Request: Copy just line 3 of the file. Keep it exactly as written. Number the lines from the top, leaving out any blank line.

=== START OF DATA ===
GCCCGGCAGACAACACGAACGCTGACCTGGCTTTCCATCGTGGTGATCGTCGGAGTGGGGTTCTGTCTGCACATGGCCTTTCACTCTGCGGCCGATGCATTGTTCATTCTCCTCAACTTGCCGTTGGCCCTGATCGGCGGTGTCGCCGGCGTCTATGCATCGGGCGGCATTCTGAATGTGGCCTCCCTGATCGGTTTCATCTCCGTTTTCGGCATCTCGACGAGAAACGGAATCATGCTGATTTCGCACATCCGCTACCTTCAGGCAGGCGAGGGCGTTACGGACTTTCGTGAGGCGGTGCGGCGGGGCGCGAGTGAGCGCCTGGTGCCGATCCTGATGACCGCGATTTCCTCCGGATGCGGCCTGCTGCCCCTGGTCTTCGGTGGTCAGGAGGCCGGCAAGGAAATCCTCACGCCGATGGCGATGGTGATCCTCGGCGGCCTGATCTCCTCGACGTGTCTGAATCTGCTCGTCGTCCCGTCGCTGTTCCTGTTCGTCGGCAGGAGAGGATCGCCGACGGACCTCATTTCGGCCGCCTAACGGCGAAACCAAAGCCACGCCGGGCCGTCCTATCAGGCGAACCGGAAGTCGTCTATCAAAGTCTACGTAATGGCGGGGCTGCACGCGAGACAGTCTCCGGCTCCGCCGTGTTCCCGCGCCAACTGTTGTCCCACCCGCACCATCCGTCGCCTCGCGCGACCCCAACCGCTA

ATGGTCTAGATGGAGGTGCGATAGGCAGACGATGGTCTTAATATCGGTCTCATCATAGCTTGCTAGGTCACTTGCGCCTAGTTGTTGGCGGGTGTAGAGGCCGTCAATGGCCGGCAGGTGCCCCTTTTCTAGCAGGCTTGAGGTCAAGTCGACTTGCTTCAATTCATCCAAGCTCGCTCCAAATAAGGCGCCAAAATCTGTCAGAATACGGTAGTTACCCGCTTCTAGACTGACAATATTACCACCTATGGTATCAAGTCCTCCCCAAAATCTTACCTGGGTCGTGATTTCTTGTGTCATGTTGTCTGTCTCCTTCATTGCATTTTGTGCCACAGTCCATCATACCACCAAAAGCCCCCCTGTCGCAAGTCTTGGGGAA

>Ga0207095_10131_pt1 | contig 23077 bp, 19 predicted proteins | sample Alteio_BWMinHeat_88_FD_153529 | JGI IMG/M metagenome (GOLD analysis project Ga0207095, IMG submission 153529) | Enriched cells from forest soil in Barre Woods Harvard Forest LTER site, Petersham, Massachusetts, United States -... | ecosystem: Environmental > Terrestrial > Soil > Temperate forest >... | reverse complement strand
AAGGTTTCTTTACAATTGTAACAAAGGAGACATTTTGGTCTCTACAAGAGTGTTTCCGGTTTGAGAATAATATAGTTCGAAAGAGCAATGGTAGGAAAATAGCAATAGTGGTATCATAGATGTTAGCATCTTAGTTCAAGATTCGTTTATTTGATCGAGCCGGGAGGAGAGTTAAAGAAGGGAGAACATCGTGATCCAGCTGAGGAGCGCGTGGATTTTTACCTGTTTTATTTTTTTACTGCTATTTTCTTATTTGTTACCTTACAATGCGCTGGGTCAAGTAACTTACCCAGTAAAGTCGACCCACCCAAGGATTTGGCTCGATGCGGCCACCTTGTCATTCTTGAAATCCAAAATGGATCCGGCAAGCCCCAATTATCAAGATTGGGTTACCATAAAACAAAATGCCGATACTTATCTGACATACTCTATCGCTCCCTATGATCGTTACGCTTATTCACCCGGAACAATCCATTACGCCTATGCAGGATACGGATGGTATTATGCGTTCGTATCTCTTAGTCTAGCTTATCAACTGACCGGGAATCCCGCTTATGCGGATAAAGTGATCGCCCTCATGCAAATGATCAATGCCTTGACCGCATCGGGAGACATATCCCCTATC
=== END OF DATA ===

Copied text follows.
>Ga0207095_10131_pt1 | contig 23077 bp, 19 predicted proteins | sample Alteio_BWMinHeat_88_FD_153529 | JGI IMG/M metagenome (GOLD analysis project Ga0207095, IMG submission 153529) | Enriched cells from forest soil in Barre Woods Harvard Forest LTER site, Petersham, Massachusetts, United States -... | ecosystem: Environmental > Terrestrial > Soil > Temperate forest >... | reverse complement strand